Bach Collegium San Diego Presents One Night Only with Sylvia Berry

| February 5, 2023 | 0 Comments

Join Bach Collegium San Diego (BCSD) for a return performance with renowned fortepianist Sylvia Berry. She is joined by members of BCSD, including Stefanie Moore, Soprano; Andrew McIntosh, violin; Andrew Waid, viola; and Heather Vorwerck, cello. The concert takes place at 7 p.m., Friday, February 10 at All Souls Episcopal Church, located at 1475 Catalina Boulevard, San Diego, CA 92107.

During an interview with Sylvia Berry, she shared what makes her techniques different from a concert pianist.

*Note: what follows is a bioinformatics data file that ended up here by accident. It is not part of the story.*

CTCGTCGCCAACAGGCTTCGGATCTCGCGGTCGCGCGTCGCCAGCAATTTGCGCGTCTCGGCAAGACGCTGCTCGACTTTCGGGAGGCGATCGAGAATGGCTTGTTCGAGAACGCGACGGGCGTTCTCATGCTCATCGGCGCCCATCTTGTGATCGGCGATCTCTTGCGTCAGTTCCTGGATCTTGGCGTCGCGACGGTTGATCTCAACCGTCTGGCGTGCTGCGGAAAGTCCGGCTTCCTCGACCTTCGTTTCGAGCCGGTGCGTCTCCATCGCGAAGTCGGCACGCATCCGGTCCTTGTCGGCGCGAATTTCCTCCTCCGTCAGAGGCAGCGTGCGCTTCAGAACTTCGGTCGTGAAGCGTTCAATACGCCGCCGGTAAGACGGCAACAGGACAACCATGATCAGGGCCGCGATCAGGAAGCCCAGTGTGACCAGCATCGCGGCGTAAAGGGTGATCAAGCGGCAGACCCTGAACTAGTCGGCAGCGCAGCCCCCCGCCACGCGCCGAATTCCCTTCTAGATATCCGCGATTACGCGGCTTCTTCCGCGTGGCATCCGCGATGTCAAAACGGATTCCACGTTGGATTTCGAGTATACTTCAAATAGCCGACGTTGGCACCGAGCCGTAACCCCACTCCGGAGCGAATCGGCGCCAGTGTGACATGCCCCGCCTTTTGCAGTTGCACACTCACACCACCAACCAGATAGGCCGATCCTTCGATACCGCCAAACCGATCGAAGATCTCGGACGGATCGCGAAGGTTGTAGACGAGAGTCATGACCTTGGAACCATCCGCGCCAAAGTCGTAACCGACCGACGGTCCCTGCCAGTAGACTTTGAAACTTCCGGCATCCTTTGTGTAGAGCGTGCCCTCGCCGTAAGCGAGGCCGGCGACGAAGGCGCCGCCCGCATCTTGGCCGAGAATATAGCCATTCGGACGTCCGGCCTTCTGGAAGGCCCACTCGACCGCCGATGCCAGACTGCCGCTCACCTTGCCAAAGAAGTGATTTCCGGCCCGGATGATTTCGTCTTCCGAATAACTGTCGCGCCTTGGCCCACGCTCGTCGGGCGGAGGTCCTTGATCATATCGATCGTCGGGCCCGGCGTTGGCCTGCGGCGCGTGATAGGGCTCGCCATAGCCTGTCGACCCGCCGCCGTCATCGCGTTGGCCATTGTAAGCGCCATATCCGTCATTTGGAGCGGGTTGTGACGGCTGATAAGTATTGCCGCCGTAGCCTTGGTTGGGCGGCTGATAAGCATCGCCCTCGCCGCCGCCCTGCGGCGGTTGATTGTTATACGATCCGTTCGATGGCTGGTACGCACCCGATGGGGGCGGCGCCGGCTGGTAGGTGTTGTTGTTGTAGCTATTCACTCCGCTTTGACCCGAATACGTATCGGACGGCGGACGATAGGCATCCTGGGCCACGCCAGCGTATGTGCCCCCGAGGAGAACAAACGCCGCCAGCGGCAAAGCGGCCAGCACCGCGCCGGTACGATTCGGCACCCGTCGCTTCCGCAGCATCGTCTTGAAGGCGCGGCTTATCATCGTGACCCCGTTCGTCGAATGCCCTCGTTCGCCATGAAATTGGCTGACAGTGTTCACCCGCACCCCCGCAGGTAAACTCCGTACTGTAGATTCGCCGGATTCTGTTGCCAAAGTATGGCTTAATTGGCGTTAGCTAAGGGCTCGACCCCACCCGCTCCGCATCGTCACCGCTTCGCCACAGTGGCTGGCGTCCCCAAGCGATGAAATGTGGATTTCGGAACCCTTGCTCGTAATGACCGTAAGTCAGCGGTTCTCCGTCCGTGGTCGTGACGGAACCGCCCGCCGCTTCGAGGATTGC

“My role is mostly the same. I play solo repertoire, chamber music, and concertos. I probably play with more singers than the average concert pianist because I love Art Song. The main difference in roles is that I sometimes play continuo, which basically means you’re a member of the orchestra who provides chordal and rhythmic accompaniment, as well as accompaniment for solo singers in recitatives. When you go to a BCSD concert you’ll often see Ruben Valenzuela and Michael Sponseller playing continuo on the organ and harpsichord with the orchestra; in music from the classical era by composers such as Haydn and Mozart, the fortepiano is used instead.